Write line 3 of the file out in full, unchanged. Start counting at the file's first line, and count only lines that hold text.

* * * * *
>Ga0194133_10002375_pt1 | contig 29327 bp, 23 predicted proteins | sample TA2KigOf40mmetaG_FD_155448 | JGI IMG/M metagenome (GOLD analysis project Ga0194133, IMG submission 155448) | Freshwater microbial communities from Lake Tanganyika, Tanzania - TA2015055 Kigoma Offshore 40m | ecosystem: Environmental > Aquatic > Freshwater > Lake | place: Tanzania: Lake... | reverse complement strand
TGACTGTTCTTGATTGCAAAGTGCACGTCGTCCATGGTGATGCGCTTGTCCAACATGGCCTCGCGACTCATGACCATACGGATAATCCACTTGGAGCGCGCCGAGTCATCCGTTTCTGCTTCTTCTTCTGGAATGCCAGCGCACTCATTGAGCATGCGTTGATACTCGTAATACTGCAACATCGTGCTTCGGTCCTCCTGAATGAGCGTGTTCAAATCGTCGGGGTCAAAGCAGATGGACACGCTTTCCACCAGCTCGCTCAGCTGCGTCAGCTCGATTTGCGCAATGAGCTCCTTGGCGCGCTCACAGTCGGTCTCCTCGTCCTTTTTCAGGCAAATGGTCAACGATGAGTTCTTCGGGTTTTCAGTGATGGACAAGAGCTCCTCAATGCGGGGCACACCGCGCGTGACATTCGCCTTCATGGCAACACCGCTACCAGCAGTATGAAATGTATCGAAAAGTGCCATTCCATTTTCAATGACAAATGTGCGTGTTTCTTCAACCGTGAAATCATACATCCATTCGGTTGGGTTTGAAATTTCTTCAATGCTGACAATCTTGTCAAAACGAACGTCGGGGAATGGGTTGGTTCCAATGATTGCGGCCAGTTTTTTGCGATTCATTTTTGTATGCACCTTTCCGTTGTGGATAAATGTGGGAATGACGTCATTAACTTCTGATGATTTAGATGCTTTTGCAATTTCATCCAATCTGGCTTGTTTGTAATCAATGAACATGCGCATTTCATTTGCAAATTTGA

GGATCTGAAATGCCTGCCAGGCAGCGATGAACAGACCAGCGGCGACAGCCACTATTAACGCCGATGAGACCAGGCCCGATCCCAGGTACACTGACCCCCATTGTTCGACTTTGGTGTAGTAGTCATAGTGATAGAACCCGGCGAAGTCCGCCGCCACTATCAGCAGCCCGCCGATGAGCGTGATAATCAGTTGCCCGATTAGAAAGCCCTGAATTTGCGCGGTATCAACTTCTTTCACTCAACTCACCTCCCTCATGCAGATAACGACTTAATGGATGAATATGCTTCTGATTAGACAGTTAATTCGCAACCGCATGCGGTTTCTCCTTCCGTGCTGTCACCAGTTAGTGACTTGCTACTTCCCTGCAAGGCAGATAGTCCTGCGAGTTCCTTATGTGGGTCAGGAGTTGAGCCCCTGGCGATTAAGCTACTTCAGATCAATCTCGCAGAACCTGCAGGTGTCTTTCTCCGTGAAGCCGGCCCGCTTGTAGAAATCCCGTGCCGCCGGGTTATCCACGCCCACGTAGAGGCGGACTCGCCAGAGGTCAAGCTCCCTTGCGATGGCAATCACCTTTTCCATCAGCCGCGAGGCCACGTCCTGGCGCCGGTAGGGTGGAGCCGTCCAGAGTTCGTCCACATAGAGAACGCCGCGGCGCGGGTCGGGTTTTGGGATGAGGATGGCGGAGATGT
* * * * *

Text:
GGATCTGAAATGCCTGCCAGGCAGCGATGAACAGACCAGCGGCGACAGCCACTATTAACGCCGATGAGACCAGGCCCGATCCCAGGTACACTGACCCCCATTGTTCGACTTTGGTGTAGTAGTCATAGTGATAGAACCCGGCGAAGTCCGCCGCCACTATCAGCAGCCCGCCGATGAGCGTGATAATCAGTTGCCCGATTAGAAAGCCCTGAATTTGCGCGGTATCAACTTCTTTCACTCAACTCACCTCCCTCATGCAGATAACGACTTAATGGATGAATATGCTTCTGATTAGACAGTTAATTCGCAACCGCATGCGGTTTCTCCTTCCGTGCTGTCACCAGTTAGTGACTTGCTACTTCCCTGCAAGGCAGATAGTCCTGCGAGTTCCTTATGTGGGTCAGGAGTTGAGCCCCTGGCGATTAAGCTACTTCAGATCAATCTCGCAGAACCTGCAGGTGTCTTTCTCCGTGAAGCCGGCCCGCTTGTAGAAATCCCGTGCCGCCGGGTTATCCACGCCCACGTAGAGGCGGACTCGCCAGAGGTCAAGCTCCCTTGCGATGGCAATCACCTTTTCCATCAGCCGCGAGGCCACGTCCTGGCGCCGGTAGGGTGGAGCCGTCCAGAGTTCGTCCACATAGAGAACGCCGCGGCGCGGGTCGGGTTTTGGGATGAGGATGGCGGAGATGT